When to use hash

function in programming.

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Photo by Ehimetalor Akhere Unuabona on Unsplash

A hash function takes an input as a key, which is associated with a datum or record and used to identify it to the data storage and retrieval application. The keys may be fixed length, like an integer, or variable length, like a name. In some cases, the key is the datum itself. The output is a hash code used to index a hash table holding the data or records, or pointers to them.

A hash function may be considered to perform three functions:

  • Convert variable length keys into fixed length (usually machine word length or less) values, by folding them by words or other units using a parity-preserving operator like ADD or XOR.
  • Scramble the bits of the key so that the resulting values are uniformly distributed over the key space.
  • Map the key values into ones less than or equal to the size of the table

A good hash function satisfies two basic properties: 1) it should be very fast to compute; 2) it should minimize duplication of output values (collisions). Hash functions rely on generating favorable probability distributions for their effectiveness, reducing access time to nearly constant. High table loading factors, pathological key sets and poorly designed hash functions can result in access times approaching linear in the number of items in the table. Hash functions can be designed to give best worst-case performance,[Notes 1] good performance under high table loading factors, and in special cases, perfect (collisionless) mapping of keys into hash codes. Implementation is based on parity-preserving bit operations (XOR and ADD), multiply, or divide. A necessary adjunct to the hash function is a collision-resolution method that employs an auxiliary data structure like linked lists, or systematic probing of the table to find an empty slot.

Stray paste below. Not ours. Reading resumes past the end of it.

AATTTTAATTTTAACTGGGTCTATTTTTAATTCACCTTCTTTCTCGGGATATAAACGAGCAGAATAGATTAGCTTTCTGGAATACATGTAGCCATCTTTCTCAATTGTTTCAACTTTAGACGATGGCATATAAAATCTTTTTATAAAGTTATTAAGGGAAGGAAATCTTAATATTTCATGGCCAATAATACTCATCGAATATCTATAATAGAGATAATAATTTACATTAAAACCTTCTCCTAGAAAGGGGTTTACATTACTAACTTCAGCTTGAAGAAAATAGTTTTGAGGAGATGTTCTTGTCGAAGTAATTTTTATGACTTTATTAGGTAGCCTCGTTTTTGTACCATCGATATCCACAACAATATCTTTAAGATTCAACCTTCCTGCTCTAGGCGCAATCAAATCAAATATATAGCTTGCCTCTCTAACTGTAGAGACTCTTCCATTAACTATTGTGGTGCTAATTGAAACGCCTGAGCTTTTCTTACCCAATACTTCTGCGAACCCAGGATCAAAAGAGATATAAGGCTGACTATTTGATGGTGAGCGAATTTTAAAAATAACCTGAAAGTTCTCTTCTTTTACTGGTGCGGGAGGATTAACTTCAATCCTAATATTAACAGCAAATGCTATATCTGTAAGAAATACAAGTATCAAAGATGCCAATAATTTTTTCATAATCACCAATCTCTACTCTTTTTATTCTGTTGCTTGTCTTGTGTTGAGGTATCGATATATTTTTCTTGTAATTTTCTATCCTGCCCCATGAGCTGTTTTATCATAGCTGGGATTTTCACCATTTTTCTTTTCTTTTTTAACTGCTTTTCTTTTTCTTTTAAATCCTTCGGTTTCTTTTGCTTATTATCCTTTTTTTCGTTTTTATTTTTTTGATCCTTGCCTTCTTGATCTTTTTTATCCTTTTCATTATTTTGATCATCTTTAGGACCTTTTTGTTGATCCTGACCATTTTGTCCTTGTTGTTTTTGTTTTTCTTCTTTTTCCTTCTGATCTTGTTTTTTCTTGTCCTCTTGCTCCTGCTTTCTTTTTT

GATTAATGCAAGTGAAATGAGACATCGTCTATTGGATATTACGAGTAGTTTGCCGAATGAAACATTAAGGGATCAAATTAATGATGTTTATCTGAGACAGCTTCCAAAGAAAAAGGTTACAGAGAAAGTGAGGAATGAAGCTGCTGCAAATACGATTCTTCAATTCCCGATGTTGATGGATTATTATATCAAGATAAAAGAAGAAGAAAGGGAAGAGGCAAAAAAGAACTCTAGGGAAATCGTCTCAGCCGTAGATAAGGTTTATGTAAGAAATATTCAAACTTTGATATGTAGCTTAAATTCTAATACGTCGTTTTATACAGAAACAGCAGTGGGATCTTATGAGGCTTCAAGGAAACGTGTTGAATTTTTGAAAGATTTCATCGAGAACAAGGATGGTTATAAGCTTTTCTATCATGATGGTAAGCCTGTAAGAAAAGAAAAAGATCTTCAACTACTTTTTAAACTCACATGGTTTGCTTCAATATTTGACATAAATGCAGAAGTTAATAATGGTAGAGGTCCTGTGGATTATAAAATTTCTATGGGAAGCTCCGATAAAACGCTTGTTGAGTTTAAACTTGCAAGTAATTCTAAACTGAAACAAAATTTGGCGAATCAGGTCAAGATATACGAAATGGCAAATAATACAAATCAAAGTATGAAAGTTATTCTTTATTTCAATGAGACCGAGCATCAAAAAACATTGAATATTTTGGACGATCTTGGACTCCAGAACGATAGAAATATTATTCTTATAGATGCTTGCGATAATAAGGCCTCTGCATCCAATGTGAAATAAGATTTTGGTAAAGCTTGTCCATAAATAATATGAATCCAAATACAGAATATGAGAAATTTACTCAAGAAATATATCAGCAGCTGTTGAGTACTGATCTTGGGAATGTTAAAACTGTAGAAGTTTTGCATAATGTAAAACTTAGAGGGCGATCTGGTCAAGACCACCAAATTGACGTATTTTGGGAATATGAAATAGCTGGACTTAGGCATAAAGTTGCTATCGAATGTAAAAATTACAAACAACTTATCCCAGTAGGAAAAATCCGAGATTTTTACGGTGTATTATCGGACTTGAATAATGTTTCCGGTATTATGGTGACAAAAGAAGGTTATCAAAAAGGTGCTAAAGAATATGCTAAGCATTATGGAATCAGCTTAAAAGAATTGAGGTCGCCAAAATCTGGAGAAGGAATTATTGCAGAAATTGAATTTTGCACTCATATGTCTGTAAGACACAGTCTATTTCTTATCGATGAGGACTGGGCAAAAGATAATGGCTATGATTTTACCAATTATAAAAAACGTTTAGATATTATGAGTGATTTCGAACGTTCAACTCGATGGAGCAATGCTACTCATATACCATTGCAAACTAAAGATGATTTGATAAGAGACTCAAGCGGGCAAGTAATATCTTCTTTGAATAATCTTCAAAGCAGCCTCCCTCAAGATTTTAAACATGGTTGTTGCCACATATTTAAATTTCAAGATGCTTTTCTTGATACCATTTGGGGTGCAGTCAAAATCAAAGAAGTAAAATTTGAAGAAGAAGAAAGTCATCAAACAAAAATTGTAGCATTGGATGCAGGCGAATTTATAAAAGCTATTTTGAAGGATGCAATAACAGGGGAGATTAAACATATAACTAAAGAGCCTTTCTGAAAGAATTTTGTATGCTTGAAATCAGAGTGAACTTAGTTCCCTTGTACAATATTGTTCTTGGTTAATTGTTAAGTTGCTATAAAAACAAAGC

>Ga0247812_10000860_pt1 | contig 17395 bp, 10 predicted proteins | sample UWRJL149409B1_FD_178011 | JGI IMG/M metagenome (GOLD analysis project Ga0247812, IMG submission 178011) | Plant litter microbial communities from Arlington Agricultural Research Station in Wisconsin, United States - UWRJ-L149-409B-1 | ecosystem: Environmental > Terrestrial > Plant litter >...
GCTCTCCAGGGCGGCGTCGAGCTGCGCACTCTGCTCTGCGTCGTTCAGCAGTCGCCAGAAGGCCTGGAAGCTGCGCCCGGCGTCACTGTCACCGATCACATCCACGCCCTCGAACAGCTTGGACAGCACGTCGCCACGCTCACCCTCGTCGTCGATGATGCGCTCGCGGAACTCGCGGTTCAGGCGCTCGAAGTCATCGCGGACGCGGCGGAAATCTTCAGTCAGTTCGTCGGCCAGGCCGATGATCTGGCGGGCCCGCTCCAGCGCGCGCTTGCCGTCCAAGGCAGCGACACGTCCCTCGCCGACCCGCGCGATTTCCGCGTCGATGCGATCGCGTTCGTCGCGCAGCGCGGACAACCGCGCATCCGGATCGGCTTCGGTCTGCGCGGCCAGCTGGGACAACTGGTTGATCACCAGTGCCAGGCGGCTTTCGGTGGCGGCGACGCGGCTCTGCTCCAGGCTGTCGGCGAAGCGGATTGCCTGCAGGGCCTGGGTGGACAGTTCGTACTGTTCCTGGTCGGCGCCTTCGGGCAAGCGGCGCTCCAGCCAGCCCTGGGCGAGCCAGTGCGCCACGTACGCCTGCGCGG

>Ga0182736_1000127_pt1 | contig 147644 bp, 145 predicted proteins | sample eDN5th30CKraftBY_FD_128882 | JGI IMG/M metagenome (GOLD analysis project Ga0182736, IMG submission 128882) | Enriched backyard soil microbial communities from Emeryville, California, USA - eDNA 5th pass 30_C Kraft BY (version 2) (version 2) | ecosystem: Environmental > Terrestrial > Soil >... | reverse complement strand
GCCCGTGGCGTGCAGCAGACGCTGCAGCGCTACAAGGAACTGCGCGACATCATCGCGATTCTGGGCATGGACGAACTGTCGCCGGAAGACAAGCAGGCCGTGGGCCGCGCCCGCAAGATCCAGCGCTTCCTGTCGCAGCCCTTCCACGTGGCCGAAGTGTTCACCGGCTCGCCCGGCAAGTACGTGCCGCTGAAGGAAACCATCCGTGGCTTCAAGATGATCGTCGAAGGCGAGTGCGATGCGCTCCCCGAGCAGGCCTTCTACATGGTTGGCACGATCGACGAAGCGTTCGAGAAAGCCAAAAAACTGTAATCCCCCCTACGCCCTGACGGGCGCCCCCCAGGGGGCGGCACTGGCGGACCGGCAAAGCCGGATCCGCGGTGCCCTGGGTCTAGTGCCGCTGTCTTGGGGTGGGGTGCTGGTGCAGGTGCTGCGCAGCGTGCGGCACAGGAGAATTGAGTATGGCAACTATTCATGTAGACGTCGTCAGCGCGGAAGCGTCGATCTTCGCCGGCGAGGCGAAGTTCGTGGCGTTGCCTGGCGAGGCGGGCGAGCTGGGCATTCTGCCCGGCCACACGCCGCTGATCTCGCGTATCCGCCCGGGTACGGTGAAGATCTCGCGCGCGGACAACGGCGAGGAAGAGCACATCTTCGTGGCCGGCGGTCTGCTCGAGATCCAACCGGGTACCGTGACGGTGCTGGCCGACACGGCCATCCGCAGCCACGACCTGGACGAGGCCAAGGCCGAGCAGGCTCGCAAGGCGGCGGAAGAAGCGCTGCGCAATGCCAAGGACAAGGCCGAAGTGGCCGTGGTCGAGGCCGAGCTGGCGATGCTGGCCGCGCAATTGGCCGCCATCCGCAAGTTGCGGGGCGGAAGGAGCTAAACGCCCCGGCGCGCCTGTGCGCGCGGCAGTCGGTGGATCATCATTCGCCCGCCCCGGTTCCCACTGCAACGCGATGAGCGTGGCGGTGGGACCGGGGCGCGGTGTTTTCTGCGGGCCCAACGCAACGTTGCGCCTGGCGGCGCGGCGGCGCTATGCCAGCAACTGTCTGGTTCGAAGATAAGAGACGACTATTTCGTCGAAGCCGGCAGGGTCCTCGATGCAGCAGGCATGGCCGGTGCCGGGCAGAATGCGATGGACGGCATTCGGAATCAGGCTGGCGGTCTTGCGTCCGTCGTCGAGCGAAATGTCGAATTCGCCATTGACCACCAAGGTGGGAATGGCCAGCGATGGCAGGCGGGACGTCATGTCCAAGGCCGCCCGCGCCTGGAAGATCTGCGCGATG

To put it simply:

A hash is like a fingerprint for data. A hash function takes your data — which can be any length — as an input, and gives you back an identifier of a smaller (usually), fixed (usually) length, which you can use to index or compare or identify the data.

A example implementing hash function in C:

Run the test with


Would show the hash value is


Happy programming !!!


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A passionate automation engineer who strongly believes in “A man can do anything he wants if he puts in the work”.

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